I have spoken before about my foray into the world of book groups. With two ‘To-Read’ stacks, consisting of 30 books still awaiting consumption, I am hesitant to place further demands on my already hectic reading schedule. But I recently stumbled upon a new group that seems to cater exactly to my tastes – the London-based ‘Books I Should Have Read’. First read: the thus far-neglected classic, Catch-22. With further excellent reads impending (giving me the excuse for a re-read of George Orwell’s amazing 1984 and an exploration of Salman Rushdie’s work), there is little doubt that this is the book group for me. For now, however, I offer up my review of the first selection – Joseph Heller’s Catch-22.
“There was only one catch and that was Catch-22, which specified that a concern for one’s own safety in the face of dangers that were real and immediate was the process of a rational mind. Orr was crazy and could be grounded. All he had to do was ask; and as soon as he did, he would no longer be crazy and would have to fly more missions. Orr would be crazy to fly more missions and sane if he didn’t, but if he was sane he would have to fly them. If he flew them he was crazy and didn’t have to; but if he didn’t want to he was sane and had to. Yossarian was moved very deeply by the absolute simplicity of this clause of Catch-22 and let out a respectful whistle.
‘That’s some catch, that Catch-22,’ he observed.
‘It’s the best there is,’ Doc Daneeka agreed.”
Catch-22 tells the story of World War II bombardier, Yossarian. Labelled a hero after a reckless, yet successful, bombing mission, Yossarian begins to question the purpose of the war and the sanity of the bureaucracy that wage it. As his superiors, led by the deluded and self-involved Colonel Cathcart, continue to increase the number of missions required for completion of service, Yossarian rebels and refuses to fly. But the shadow of Catch-22 follows him. While he attempts to battle his demons and escape the war, the novel follows others caught up in the demands of combat. From the haunted and perverted Hungry Joe to the ruthlessly entrepreneurial Milo Minderbinder, the war offers a space in which the extremities of conflict blur the lines between rationality and insanity, reason and madness.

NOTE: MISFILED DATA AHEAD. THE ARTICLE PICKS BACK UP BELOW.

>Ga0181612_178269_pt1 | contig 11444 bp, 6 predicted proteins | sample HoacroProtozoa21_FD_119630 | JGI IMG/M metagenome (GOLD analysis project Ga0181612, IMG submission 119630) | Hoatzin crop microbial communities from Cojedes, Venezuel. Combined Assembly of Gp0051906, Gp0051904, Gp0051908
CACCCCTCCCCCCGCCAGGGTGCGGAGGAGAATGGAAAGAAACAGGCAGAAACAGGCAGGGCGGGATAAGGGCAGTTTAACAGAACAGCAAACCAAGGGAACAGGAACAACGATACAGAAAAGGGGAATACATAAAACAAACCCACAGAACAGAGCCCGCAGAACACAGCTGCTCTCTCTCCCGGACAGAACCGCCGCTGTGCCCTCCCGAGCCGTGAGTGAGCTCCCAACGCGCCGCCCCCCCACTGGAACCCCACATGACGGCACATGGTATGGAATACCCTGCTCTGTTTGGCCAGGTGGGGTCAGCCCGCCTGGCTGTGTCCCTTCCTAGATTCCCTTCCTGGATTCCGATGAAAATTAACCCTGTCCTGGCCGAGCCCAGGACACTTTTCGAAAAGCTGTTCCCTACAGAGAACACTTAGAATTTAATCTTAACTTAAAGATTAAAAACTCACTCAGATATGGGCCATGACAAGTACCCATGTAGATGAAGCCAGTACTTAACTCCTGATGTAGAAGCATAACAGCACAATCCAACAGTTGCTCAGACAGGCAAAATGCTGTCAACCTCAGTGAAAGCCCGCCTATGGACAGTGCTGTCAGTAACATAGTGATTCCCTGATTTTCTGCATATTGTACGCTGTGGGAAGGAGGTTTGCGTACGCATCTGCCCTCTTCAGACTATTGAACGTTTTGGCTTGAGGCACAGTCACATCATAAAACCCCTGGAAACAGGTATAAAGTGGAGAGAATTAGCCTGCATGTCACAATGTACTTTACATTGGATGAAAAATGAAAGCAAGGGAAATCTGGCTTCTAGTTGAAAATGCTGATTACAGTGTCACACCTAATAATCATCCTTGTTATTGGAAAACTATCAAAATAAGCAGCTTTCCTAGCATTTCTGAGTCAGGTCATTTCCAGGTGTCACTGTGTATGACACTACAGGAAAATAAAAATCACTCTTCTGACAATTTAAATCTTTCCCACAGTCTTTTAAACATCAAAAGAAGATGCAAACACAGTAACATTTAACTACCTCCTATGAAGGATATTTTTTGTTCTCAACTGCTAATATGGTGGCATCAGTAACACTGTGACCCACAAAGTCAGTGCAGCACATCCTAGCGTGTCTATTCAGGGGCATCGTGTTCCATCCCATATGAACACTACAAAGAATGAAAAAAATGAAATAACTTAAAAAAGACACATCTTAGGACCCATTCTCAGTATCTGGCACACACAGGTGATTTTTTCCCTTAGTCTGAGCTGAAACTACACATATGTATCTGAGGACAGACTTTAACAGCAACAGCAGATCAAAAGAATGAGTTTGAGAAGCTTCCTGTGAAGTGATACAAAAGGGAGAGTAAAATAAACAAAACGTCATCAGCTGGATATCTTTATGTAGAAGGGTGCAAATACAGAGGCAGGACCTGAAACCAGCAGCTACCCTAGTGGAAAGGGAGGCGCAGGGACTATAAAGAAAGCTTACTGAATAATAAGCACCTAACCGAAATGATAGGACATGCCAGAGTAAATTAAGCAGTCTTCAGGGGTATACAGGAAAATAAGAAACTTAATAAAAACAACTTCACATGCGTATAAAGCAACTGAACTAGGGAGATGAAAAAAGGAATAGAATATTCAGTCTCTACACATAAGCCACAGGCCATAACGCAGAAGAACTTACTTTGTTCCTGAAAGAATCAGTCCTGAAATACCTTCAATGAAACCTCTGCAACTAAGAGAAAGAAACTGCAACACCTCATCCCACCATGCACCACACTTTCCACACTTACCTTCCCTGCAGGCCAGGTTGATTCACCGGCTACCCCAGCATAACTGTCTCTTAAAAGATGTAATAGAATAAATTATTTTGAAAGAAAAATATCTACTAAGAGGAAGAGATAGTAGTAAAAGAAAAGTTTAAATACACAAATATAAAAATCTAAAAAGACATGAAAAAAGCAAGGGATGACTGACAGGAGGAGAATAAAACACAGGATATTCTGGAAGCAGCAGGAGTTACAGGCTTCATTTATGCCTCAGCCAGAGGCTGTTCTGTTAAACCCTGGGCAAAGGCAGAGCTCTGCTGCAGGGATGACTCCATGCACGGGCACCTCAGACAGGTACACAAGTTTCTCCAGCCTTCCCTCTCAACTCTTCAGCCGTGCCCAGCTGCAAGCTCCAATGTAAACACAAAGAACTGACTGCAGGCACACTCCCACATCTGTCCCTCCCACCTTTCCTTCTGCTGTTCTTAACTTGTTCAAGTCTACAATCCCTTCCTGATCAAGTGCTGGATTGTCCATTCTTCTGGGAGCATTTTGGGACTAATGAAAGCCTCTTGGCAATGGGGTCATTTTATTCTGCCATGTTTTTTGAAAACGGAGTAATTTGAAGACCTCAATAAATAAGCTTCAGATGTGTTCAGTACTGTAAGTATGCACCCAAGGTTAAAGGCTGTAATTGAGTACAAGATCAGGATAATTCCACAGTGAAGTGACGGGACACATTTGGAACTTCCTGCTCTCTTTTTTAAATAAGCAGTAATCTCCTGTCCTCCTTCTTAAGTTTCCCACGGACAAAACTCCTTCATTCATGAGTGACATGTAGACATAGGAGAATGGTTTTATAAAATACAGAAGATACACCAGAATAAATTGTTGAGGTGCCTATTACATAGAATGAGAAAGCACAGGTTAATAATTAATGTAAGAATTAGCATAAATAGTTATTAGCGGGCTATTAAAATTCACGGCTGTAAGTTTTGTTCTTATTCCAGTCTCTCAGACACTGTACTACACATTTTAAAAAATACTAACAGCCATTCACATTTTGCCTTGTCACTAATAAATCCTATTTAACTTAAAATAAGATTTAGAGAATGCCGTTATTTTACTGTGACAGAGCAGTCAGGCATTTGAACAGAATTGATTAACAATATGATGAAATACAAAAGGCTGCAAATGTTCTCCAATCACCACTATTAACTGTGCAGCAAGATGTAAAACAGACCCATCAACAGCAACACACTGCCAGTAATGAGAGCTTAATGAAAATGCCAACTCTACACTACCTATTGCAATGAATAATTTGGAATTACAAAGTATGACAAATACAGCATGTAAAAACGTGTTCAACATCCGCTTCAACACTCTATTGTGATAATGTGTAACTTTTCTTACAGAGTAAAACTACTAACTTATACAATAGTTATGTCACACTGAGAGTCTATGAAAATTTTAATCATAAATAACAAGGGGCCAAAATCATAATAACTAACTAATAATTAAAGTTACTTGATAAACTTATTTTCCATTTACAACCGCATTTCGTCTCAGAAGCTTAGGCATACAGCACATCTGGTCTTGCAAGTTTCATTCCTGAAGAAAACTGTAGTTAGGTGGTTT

” ‘They’re trying to kill me,’ Yossarian told him calmly.
‘No one’s trying to kill you,’ Clevinger cried.
‘Then why are they shooting at me?’ Yossarian asked.
‘They’re shooting at everyone,’ Clevinger answered. ‘They’re trying to kill everyone.’
‘And what difference does that make?’
Clevinger was already on the way, half out of the chair with emotion, his eyes moist and his lips quivering and pale. As always occurred when he quarrelled over principles in which he believed passionately, he would end up gasping furiously for air and blinking back bitter tears of conviction. There were many principles in which Clevinger believed passionately. He was crazy.
‘Who’s they?’ he wanted to know. ‘Who, specifically, do you think is trying to murder you?’
‘Every one of them,’ Yossarian told him.”
Catch-22 is a novel of undeniable power. In many respects reminiscent of Kurt Vonnegut’s Slaughterhouse-5, Heller’s fiction offers a satirical exploration of the contradictions inherent in war. Paradoxes abound – from the circularity of Catch-22, to the novel’s more discreet character descriptions (“The Texan turned out to be good-natured, generous and likeable. In three days no one could stand him.”) Catch-22 is hailed as a modern classic, and much of its brilliance undoubtedly lies in the way that Heller uses absurdity to tap into the experience of war. In war, as Heller perceives it, the enemy is everywhere – the bureaucracy, the chain of command, the comrades, and the opposition. There is, in this novel, no clear delineation of right and wrong. Rather, everything is defined by the paradoxes implicit in the whys and hows of waging war.
“What is a country? A country is a piece of land surrounded on all sides by boundaries, usually unnatural. Englishmen are dying for England, Americans are dying for America, Germans are dying for Germany, Russians are dying for Russia. There are now fifty or sixty countries fighting in this war. Surely so many countries can’t all be worth dying for.”
Beyond the cleverly constructed satire, Catch-22 is also a fantastic demonstration of Heller’s narrative skill. He executes the broader message and tale of Yossarian’s battle for escape, within the context of numerous, complex subplots. While it would be easy to get lost in the confusion (particularly due to the non-chronological structure that Heller pursues), the author does an excellent job of ensuring that no loose ends are left open for the reader. It would be wrong of me not to admit that the novel required a good amount of concentration as a result of its non-sequential structure. I do, however, believe that this level of focus was well worth the effort. The structure advances Heller’s purpose in many respects, not least in reinforcing the lack of reason and logic that characterises the war’s conduct.
One could read Catch-22 for its prose alone. The novel abounds with exquisite and evocative descriptions:
“Hungry Joe was a jumpy, emaciated wretch with a fleshless face of dingy skin and bone and twitching veins squirming subcutaneously in the blackened hollows behind his eyes like severed sections of snake. It was a desolate, cratered face, sooty with care like an abandoned mining town.”
Catch-22 is hailed as one of the greatest American novels. It is easy to understand why this is the case. This is not a novel to be read, but is rather one to be experienced. Utterly unique and in many ways incomparable, Catch-22 is undoubtedly one of the most powerful works to emerge out of the travesties of World War II.